WASHINGTON - Inside the silent House chambers, every seat was empty. The wooden doors leading to the galleries, where the public and press watch laws get made, were closed.

As the country lurches ever closer to the fiscal cliff Jan. 1, the only debate to be heard inside the U.S. House of Representatives on Thursday was via a television showing C-SPAN, which replayed video from a Nov. 20 conference on, perhaps appropriately, "Debt Crises and the World Economy."

With Christmas over and the cliff still looming, House members were still scattered across the country. Senators trickled back to Washington, but had no proposals before them to avert the roughly $500 billion of tax hikes and budget cuts set to hit Tuesday.

When it comes to the most pressing issue facing the country, most members of Congress, including those who represent the Philadelphia region, are in the same position as everyday Americans: watching and waiting.

Since Election Day, the talks to avert the cliff have been concentrated at the very top of the political hierarchy, leaving most lawmakers to simply wait for a deal that they can vote up or down, aides have said over recent weeks, and again Thursday.

President Obama and House Speaker John A. Boehner (R., Ohio) hold the keys to any deal. Senate Majority Leader Harry Reid (D., Nev.) and the House and Senate minority leaders, Nancy Pelosi (D., Calif.) and Mitch McConnell (R., Ky.), have a say as well. For the most part, other lawmakers are on the outside looking in, at least until there is a vote brought forward - which likely won't happen without some kind of agreement.

"It's frustrating that there are politics being played on both ends of the spectrum on this issue," said Rep. Pat Meehan (R., Pa.). "But we have to get to legislation that will pass both the House and the Senate that the president will sign."

"The posture I think everybody's in right now is waiting to see what the president proposes and waiting to see what Speaker Boehner" will agree to, said Sen. Bob Casey (D., Pa.).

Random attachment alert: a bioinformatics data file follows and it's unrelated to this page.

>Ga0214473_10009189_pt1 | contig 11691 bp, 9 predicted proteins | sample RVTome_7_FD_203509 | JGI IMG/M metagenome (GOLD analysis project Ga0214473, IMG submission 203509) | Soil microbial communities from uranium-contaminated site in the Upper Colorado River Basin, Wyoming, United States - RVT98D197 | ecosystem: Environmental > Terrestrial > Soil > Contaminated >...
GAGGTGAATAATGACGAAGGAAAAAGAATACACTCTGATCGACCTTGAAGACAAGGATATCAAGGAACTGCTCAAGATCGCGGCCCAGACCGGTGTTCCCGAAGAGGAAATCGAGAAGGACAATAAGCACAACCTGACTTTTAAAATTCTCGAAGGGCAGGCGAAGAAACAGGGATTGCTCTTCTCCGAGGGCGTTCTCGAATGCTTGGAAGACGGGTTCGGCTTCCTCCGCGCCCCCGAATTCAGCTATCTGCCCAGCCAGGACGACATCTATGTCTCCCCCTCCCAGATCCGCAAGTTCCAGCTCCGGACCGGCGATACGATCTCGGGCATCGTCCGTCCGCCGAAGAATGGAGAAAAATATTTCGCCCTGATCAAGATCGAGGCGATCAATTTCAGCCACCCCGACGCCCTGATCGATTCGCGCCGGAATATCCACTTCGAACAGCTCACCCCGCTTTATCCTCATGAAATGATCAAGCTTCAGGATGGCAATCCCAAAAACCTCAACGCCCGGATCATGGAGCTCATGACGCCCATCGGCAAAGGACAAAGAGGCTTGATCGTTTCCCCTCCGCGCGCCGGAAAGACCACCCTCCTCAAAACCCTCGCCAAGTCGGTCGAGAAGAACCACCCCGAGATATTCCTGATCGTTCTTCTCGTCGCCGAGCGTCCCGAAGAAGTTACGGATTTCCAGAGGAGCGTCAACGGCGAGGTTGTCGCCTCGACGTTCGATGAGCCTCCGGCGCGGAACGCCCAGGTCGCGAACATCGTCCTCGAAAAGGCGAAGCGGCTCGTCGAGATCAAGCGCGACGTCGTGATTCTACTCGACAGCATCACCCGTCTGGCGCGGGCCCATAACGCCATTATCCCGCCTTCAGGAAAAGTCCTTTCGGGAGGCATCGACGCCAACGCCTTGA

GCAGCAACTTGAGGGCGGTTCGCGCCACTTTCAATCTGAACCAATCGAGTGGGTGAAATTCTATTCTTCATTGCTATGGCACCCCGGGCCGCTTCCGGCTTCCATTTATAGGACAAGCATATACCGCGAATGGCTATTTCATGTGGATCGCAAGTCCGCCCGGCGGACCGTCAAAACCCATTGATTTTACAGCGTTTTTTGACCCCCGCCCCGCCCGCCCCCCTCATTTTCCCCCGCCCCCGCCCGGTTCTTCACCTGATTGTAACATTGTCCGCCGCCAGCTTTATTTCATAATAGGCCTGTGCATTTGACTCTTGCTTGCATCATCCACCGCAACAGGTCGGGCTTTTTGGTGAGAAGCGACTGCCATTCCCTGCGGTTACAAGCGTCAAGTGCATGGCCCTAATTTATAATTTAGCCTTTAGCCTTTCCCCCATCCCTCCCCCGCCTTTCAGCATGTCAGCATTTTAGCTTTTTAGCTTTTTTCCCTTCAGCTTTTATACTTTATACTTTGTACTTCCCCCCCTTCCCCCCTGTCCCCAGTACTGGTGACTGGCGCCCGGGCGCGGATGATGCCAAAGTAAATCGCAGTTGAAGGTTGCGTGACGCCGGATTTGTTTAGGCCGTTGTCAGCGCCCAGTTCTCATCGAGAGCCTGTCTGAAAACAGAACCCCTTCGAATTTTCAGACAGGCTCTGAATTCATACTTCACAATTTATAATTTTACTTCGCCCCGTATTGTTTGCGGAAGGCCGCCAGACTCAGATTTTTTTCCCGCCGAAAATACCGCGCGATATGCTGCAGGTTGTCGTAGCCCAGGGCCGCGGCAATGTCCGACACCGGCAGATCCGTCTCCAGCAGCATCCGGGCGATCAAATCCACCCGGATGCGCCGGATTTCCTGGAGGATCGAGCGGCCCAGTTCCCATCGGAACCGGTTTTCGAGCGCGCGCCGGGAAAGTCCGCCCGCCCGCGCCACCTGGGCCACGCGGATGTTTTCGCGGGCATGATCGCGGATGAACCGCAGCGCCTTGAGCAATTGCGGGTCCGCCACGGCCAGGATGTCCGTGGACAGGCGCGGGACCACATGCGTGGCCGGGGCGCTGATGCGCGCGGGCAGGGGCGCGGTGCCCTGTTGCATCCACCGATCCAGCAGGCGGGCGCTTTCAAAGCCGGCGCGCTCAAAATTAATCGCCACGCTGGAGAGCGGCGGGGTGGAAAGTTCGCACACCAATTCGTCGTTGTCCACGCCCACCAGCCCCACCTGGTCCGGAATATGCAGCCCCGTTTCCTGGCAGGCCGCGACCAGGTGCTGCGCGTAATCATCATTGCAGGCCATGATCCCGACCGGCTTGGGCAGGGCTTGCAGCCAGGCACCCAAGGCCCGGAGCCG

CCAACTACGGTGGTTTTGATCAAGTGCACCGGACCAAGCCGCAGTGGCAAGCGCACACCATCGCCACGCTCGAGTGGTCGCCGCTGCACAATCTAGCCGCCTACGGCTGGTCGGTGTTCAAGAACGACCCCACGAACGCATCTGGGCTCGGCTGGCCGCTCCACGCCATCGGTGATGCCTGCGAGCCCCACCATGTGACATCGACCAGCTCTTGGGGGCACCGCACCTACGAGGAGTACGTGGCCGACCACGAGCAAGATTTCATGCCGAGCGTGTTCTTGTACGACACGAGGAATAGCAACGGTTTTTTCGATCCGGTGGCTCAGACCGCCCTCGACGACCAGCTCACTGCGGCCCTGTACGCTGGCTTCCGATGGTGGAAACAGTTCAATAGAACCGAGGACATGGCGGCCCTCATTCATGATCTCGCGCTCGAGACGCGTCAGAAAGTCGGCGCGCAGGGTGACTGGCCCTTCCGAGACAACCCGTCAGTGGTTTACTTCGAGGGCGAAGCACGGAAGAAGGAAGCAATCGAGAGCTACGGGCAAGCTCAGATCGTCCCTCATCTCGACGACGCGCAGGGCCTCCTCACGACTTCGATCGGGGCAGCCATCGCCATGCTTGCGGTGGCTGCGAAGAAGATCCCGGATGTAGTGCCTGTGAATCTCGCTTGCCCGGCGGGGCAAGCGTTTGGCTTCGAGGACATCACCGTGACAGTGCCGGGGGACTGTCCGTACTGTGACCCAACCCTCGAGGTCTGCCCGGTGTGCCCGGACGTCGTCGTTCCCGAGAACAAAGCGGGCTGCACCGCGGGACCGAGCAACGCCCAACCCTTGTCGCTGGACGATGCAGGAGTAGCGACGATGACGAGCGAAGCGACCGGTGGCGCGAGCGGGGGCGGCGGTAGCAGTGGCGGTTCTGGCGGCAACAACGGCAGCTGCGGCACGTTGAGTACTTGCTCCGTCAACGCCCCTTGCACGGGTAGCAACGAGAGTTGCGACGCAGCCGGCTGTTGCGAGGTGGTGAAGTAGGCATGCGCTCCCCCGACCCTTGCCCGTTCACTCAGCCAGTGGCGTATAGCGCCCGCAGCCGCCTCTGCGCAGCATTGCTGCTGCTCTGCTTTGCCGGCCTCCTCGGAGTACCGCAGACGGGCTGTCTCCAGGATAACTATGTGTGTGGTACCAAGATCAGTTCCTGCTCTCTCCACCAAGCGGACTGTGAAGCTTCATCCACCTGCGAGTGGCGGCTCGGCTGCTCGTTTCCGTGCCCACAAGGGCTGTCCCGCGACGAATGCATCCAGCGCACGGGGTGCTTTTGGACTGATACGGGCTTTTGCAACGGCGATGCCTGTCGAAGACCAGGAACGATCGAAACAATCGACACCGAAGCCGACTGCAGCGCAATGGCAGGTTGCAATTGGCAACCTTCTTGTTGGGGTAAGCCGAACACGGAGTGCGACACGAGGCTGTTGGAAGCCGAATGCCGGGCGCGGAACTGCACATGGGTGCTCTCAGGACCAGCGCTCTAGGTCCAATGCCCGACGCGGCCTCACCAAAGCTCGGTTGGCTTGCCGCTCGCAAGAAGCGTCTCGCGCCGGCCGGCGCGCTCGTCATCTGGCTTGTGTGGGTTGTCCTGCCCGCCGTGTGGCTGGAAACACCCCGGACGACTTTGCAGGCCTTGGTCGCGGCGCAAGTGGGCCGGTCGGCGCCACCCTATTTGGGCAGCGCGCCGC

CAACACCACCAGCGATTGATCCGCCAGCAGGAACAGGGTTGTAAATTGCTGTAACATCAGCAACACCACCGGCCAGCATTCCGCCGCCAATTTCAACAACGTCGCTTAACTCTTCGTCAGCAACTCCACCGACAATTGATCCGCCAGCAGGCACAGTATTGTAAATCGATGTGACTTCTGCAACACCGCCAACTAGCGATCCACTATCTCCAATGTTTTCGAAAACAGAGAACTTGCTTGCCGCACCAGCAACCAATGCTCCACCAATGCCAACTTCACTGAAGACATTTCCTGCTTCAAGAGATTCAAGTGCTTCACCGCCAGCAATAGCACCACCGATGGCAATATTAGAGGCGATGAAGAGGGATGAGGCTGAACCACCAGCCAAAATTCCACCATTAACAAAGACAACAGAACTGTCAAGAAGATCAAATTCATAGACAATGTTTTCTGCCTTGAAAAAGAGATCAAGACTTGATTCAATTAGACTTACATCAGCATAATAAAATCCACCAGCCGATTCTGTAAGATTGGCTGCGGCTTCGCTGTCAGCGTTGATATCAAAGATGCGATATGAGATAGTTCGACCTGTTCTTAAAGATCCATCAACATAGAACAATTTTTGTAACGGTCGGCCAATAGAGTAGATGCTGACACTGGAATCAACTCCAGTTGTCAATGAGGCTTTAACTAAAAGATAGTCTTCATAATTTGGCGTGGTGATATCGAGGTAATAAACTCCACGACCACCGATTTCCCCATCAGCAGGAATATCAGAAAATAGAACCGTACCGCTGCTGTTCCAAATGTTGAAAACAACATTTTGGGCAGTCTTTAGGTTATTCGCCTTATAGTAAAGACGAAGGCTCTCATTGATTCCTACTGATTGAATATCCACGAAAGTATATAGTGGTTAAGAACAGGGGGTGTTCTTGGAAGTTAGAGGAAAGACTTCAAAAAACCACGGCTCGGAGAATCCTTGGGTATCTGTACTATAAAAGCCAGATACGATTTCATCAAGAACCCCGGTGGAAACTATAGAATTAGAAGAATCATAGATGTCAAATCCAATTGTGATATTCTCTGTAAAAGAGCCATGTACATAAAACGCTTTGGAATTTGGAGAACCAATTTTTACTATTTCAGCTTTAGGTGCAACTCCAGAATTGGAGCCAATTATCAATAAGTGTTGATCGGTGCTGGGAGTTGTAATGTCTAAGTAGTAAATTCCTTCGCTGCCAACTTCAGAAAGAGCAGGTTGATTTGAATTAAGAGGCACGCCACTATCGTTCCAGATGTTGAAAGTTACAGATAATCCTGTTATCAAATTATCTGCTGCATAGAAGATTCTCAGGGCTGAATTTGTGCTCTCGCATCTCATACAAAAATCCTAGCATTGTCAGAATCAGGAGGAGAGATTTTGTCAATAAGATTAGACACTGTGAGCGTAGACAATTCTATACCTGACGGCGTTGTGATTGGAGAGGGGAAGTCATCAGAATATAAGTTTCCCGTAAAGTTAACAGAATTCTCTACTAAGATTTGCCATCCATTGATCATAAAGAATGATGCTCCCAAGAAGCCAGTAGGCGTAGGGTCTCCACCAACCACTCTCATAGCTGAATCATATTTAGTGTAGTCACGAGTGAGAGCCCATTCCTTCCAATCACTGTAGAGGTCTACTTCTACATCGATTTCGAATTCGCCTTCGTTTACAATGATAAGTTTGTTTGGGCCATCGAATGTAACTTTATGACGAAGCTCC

Waiting to see. So it went Thursday for the region's representatives and their staffs. One top aide shopped for the ingredients for antipasto for a New Year's party. One congressman spent time with an elderly loved one. And New Jersey's senators kept pressing for passage of the Sandy relief bill.

Meehan was one of the few Congress members in Washington for the day. He was working with his staff on preparations to become chairman of the House subcommittee on cybersecurity, which he will oversee in the new session of Congress.

"For me, personally, it is frustrating," Meehan said. "I wanted to see a resolution."

Before Christmas, the congressman from Delaware County had been ready to back Boehner's plan to allow taxes to rise on incomes of $1 million and more - but that proposal was scuttled by antitax House Republicans late on Dec. 20.

"I was prepared to support the vote," Meehan said Thursday in an interview.

Instead, the House left Washington and has not returned. Members are scheduled to come back Sunday. Hoping to give them something to vote on, Obama, who jetted back early from his Hawaii vacation, has scheduled a meeting with congressional leaders Friday at the White House.

Meanwhile, the Senate on Thursday debated a bill on intelligence surveillance, and expected to vote as soon as Friday on the relief bill for Hurricane Sandy.

With hopes fading for a fiscal cliff deal, discourse centered - as it often does - on who is most at fault. On the Senate floor, Reid suggested Boehner was more concerned with staying speaker than reaching a deal, and chastised House members for being "out watching movies and watching their kids play soccer and basketball." McConnell, for his part, said the Democrats haven't come up with a plan that both parties can support.

Republicans, who control the House, blamed the Senate, where Democrats rule, for refusing to take up a bill the House had passed over the summer to extend current tax rates for all Americans and to avert automatic cuts to defense programs.

"It is the responsibility of the Senate to act now on the bills that are before them," Meehan said. "If they do not like what is before them, then amend them and send them back to the House."

Senate Democrats pointed to their own bill, which would extend tax rates for incomes less than $250,000, allowing taxes to rise above that amount.

"If the House came back into session tomorrow, it could quickly pass the tax cut bill we sent them in July," Casey said. "Republican House members have been saying over and over for years that they support tax cuts for middle-income people. They could prove it by passing this bill."

The House and Senate solutions, though, were each passed unilaterally. For a deal to get done, leaders on each side need to agree.

That means local elected officials may have the best seats in the House, but for now they are still largely spectators.